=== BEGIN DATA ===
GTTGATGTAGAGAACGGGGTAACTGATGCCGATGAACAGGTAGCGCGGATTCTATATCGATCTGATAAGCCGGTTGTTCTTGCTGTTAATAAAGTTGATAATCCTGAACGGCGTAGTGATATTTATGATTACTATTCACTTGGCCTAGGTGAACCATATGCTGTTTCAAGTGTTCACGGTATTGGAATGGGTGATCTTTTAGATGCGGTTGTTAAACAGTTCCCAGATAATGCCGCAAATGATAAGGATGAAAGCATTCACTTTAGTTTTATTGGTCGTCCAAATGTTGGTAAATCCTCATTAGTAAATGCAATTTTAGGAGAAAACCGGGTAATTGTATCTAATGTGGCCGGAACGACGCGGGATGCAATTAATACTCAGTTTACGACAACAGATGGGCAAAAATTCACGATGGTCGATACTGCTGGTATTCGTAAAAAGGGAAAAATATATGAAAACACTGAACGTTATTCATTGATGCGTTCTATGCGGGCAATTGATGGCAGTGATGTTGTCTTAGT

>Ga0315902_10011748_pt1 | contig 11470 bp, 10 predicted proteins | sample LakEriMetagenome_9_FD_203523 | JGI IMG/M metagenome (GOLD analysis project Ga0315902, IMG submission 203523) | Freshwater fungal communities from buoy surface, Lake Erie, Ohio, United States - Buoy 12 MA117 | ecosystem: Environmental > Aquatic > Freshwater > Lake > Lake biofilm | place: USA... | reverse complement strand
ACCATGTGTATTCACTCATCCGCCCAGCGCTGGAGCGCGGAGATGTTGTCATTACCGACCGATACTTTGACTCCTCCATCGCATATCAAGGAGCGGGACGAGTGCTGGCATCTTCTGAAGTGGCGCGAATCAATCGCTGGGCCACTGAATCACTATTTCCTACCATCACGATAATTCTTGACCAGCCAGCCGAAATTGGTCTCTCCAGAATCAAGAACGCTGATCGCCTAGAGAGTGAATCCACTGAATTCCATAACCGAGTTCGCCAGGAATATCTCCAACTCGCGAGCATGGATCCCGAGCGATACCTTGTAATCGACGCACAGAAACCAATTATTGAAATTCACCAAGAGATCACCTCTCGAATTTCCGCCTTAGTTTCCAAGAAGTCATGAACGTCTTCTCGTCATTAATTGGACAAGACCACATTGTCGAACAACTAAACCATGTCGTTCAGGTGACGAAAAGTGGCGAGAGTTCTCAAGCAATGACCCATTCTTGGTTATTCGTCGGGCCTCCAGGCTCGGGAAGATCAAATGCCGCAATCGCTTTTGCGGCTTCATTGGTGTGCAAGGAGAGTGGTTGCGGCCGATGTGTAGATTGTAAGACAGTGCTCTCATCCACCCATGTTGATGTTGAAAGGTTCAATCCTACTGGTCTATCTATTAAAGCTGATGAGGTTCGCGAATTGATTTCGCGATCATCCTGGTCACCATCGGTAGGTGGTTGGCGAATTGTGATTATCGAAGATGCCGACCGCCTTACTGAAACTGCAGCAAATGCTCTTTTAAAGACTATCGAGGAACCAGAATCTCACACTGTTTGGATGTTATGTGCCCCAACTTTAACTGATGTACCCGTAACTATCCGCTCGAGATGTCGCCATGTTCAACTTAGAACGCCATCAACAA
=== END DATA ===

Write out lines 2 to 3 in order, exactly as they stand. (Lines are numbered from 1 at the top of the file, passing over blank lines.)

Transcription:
>Ga0315902_10011748_pt1 | contig 11470 bp, 10 predicted proteins | sample LakEriMetagenome_9_FD_203523 | JGI IMG/M metagenome (GOLD analysis project Ga0315902, IMG submission 203523) | Freshwater fungal communities from buoy surface, Lake Erie, Ohio, United States - Buoy 12 MA117 | ecosystem: Environmental > Aquatic > Freshwater > Lake > Lake biofilm | place: USA... | reverse complement strand
ACCATGTGTATTCACTCATCCGCCCAGCGCTGGAGCGCGGAGATGTTGTCATTACCGACCGATACTTTGACTCCTCCATCGCATATCAAGGAGCGGGACGAGTGCTGGCATCTTCTGAAGTGGCGCGAATCAATCGCTGGGCCACTGAATCACTATTTCCTACCATCACGATAATTCTTGACCAGCCAGCCGAAATTGGTCTCTCCAGAATCAAGAACGCTGATCGCCTAGAGAGTGAATCCACTGAATTCCATAACCGAGTTCGCCAGGAATATCTCCAACTCGCGAGCATGGATCCCGAGCGATACCTTGTAATCGACGCACAGAAACCAATTATTGAAATTCACCAAGAGATCACCTCTCGAATTTCCGCCTTAGTTTCCAAGAAGTCATGAACGTCTTCTCGTCATTAATTGGACAAGACCACATTGTCGAACAACTAAACCATGTCGTTCAGGTGACGAAAAGTGGCGAGAGTTCTCAAGCAATGACCCATTCTTGGTTATTCGTCGGGCCTCCAGGCTCGGGAAGATCAAATGCCGCAATCGCTTTTGCGGCTTCATTGGTGTGCAAGGAGAGTGGTTGCGGCCGATGTGTAGATTGTAAGACAGTGCTCTCATCCACCCATGTTGATGTTGAAAGGTTCAATCCTACTGGTCTATCTATTAAAGCTGATGAGGTTCGCGAATTGATTTCGCGATCATCCTGGTCACCATCGGTAGGTGGTTGGCGAATTGTGATTATCGAAGATGCCGACCGCCTTACTGAAACTGCAGCAAATGCTCTTTTAAAGACTATCGAGGAACCAGAATCTCACACTGTTTGGATGTTATGTGCCCCAACTTTAACTGATGTACCCGTAACTATCCGCTCGAGATGTCGCCATGTTCAACTTAGAACGCCATCAACAA